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Inequalities and Social Justice in the 21st Century City
ASA pre-conference hosted by the Community and Urban Sociology Section
The ASA Community and Urban Sociology Section is pleased to announce a one-day conference on Inequalities and Social Justice in the 21st Century City to be held on Friday, August 9, 2019 at New York University’s Robert F. Wagner School of Public Service. Researchers will present projects in different thematic panels throughout the day and the conference will also host graduate student roundtables, where graduate students get the chance to meet and receive feedback from more senior scholars.
Throughout the world, cities have become sites of the most extreme manifestations of social and economic polarization. In the United States, for example, as cities are experiencing “revitalization” in the forms of increased in-migration and investment, they are simultaneously setting records for unaffordability and homelessness, while racial segregation has remained stubbornly persistent. Similar dynamics are present in large cities throughout Europe. In some cities in the Global South, spectacular forms of wealth have come to coexist with stark poverty. In many cities, new and old inequalities have combined with vulnerability to climate events to produce new forms of environmental injustice. The mechanisms driving these new inequalities are myriad– from the growing interconnectedness of the global economy to the financialization of urban economies— even if their consequences are not well understood. Even less-well understood are the ways that cities can provide the staging grounds for alternatives that reduce or mitigate these inequalities, or produce social justice. Yet, across the political spectrum, city-based alternatives have captured the imagination as providing a meaningful sites for connection, integration, and democracy. Whether we are speaking of progressive administrations, social movements, innovative policies, pragmatic leadership, or action on climate change, cities have emerged for many authors as a privileged site for innovative action and emergent social justice.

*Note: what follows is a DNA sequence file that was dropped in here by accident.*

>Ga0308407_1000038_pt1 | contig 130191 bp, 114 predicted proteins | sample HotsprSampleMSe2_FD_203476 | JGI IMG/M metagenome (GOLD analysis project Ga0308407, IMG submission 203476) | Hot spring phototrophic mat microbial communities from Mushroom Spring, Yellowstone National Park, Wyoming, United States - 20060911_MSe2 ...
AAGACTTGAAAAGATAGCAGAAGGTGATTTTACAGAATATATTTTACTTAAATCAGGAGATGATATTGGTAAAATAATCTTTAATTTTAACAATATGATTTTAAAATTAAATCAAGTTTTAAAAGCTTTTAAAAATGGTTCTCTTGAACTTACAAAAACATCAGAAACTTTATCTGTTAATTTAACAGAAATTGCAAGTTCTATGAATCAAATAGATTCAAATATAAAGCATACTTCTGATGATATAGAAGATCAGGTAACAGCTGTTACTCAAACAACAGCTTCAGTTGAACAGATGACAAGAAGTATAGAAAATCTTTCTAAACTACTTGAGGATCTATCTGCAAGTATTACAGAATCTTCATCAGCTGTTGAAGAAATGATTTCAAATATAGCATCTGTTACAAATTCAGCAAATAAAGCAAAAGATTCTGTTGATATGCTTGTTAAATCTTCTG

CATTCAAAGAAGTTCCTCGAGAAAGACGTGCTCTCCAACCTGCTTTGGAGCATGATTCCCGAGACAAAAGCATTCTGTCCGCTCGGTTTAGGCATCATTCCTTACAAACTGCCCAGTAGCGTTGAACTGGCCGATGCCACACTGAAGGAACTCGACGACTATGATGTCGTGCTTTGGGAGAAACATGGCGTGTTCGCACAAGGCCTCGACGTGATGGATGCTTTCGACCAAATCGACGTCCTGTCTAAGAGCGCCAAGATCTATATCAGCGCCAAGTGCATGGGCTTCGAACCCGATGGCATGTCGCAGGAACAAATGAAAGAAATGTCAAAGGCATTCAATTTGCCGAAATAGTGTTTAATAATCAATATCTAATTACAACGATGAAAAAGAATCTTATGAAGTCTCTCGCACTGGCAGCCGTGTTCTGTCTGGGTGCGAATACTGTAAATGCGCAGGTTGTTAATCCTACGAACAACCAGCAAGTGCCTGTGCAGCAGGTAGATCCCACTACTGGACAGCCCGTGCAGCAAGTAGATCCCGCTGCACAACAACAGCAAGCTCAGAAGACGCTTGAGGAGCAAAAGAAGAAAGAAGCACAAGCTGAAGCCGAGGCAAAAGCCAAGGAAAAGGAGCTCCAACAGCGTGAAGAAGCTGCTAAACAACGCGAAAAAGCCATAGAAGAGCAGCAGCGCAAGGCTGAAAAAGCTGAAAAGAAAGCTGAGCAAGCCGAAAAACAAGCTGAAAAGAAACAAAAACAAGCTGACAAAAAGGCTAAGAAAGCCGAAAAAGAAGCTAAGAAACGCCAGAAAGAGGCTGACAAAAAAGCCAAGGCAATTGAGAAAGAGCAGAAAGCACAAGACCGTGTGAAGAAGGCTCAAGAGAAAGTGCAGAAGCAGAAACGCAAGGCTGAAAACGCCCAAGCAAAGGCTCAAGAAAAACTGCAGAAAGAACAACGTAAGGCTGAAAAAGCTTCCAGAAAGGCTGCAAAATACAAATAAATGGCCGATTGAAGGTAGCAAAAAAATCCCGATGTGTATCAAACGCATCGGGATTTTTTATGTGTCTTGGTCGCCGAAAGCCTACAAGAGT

In keeping with the 2019 ASA Theme, Engaging Social Justice, we invite urban scholars to critically reflect on new and old urban inequalities and also on their alternatives. Seldom does the scholarship on inequalities interact with the literature on alternatives, and here we invite that dialogue. Is a socially-just city possible? We welcome scholars engaging mainly with research on inequality as well as those principally focused on alternatives, with the aim of developing conversation across and within these scholarly communities. This one-day conference will bring together members of the ASA Community and Urban Sociology Section as well as other scholars studying these—and many other—compounding urban issues. New York City is a particularly interesting context in which to have these conversations, given its diversity, inequality, and history of social justice politics. We encourage papers that focus on:
· Spatial segregation
· Gentrification and neighborhood change
· Markets and urban inequality
· Race, class, gender, and intersecting inequalities in urban areas
· Housing access and affordability
· Climate change and environmental justice
· Urban resilience
· Crime, policing and alternatives
· Participation and urban inequalities
· Municipalism and its limits
· Urban social movements and new urban inequalities
· Policy alternatives to emergent forms of urban inequality
While we pose our agenda relative to the idea of the city, we welcome intersecting research on suburban, rural, and online communities, in recognition that inequalities do, and social justice must, cross all boundaries.
Extended abstracts should be submitted to email@example.com by March 30, 2019, with the subject line “Abstract submissions.” Participants will be asked to register and pay an onsite registration fee of $20 for faculty and $10 for graduate students and postdoctoral fellows. Lunch will be provided.
Organizing Committee: Gianpaolo Baiocchi (NYU), Kiara Douds (NYU), Rachel Dwyer (OSU), Jacob Faber (NYU), Davon Norris (OSU), and Gerard Torrats-Espinosa (NYU).